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October 16, 2002

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Five Who Have Revolutionized Substance Abuse Treatment and Prevention Are Recognized, Will Conduct Innovative Projects

Innovators given Robert Wood Johnson Foundation award for their leadership in the field

(Princeton, NJ, October 16, 2002) - The scientist who first measured the effects of secondhand smoke. Co-creators of a treatment model that enables large numbers of people to stop their substance abuse. A trailblazing lawyer who has protected the rights of people in recovery. The activist surgeon leading efforts to change laws that discourage doctors from counseling alcohol-abusing trauma patients. These are the thought leaders in the substance abuse field who have been named as recipients of The Robert Wood Johnson Foundation's 2002 Innovators Combating Substance Abuse award.

"Substance abuse is our nation's most serious health problem, yet those working in this field are often not accorded the same respect as other professionals," says J. Michael McGinnis, MD, Senior Vice President and Director of the Health Group at The Robert Wood Johnson Foundation. "We believe that, instead, innovations in substance abuse treatment and prevention should be recognized, and that those creating these innovations should be encouraged to achieve even more. The Innovators award does just that, and enables these creative individuals to work on leading edge projects they might not be able to otherwise undertake."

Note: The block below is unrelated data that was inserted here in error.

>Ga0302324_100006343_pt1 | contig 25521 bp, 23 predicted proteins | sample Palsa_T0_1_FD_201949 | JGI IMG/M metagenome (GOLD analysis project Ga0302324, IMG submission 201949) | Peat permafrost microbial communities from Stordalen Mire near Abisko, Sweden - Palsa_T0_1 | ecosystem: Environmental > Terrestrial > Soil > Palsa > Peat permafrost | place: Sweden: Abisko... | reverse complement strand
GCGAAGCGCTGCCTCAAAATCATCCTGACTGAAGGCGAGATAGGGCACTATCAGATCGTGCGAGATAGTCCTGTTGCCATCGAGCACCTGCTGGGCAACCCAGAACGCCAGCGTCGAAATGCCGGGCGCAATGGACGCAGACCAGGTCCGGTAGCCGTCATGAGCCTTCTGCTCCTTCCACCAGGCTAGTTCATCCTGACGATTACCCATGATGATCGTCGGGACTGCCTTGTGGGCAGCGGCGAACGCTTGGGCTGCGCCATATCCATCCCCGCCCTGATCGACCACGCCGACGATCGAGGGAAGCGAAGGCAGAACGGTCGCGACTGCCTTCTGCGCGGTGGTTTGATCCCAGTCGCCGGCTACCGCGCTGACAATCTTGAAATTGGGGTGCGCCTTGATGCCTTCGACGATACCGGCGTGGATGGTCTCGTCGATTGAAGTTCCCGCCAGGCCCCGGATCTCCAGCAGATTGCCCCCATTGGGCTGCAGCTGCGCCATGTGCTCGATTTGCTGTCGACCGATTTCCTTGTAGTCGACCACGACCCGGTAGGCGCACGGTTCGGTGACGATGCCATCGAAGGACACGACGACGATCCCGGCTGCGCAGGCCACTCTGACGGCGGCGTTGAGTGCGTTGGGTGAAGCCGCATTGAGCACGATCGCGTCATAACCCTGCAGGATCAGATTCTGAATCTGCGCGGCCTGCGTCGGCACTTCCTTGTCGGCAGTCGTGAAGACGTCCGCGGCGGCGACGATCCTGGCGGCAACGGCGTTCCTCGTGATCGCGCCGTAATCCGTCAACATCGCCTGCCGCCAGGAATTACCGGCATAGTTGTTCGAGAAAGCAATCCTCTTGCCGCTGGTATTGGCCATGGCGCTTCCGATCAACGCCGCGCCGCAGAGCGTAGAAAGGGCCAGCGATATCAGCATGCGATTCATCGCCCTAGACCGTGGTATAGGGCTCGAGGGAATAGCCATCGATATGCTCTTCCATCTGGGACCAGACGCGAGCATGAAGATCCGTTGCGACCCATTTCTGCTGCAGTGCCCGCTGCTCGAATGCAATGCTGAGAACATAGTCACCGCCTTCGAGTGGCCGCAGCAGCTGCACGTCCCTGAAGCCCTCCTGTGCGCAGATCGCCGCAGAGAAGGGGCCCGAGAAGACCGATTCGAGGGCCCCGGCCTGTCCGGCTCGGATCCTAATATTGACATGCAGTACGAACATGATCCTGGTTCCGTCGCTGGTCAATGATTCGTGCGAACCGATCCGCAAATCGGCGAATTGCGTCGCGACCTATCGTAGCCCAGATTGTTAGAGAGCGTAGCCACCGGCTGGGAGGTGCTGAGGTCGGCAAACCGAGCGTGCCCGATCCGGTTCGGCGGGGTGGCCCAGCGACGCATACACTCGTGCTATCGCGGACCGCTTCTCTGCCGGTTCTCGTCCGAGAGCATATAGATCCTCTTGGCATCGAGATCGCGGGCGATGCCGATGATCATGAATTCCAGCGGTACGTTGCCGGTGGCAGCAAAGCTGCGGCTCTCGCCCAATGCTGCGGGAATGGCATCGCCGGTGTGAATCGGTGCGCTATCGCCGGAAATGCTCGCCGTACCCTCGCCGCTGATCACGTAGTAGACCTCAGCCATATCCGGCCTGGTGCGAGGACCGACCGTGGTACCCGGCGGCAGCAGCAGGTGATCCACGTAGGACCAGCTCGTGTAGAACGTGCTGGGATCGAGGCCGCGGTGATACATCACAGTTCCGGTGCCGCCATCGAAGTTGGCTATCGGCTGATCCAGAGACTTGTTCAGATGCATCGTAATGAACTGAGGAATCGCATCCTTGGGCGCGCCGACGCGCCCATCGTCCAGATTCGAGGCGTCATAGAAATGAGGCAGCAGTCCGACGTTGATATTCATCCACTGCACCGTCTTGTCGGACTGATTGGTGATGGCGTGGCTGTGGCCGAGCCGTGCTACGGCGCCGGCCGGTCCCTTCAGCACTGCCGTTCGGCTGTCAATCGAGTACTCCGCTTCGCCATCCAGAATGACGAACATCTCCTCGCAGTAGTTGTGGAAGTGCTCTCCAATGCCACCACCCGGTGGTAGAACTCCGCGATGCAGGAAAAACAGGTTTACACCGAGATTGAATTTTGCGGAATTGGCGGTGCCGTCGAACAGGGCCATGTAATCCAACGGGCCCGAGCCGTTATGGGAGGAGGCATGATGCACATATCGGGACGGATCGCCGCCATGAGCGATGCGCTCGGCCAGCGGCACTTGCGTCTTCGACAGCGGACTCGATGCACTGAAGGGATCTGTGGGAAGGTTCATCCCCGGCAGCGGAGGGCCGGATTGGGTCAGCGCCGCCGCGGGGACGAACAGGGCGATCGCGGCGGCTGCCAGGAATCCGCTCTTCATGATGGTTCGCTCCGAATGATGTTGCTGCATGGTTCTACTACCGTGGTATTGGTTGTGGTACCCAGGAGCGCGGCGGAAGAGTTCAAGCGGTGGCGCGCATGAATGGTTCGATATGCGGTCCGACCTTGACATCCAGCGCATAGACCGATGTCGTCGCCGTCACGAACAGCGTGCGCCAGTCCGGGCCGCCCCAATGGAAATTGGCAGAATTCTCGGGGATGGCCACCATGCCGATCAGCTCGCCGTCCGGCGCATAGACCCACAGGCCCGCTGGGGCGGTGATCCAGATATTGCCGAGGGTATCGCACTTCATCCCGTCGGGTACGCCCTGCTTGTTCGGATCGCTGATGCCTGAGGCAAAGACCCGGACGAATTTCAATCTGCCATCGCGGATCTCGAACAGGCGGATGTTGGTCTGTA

Innovators Combating Substance Abuse is a national program of The Robert Wood Johnson Foundation that recognizes and rewards those who have made substantial, innovative contributions of national significance in the field of substance abuse. Each award includes a grant of $300,000, which is used to conduct a project over a period of up to three years that advances the field. The program addresses problems related to alcohol, tobacco and illicit drugs through education, advocacy, treatment, and policy research and reform at the national, state, and local levels.

"These individuals have helped to change the landscape in the substance abuse arena," says Judy Schector, Interim Director of the Innovators program. "They have changed policy, revolutionized treatment and protected the public's health." Substance abuse is the nation's number one health problem. There are more deaths, illnesses, and disabilities from substance abuse than from any other preventable health condition. Over 500,000 deaths each year are linked-- directly or indirectly-- to alcohol, tobacco and other drugs. Substance abuse also harms family life, the economy and public safety. Although all segments of society are involved, minority groups are affected disproportionately.

The 2002 Innovators Combating Substance Abuse and their projects are:

Carlo D. DiClemente, PhD is Professor and Chair of the Department of Psychology at the University of Maryland, Baltimore County (UMBC). DiClemente is co-creator of the Transtheoretical Model of Change, a model that identifies stages of change and other factors that predict treatment outcomes and allows many more people to enter substance abuse treatment programs at earlier stages of readiness. In his Innovator project, DiClemente will conduct a study that he hopes will provide a set of measures that guide and predict the success of drug addiction treatment. He will also convene a conference of leaders in substance abuse treatment who have adopted the Transtheoretical Model to discuss and publish their findings on how the model provides a framework for effective treatment.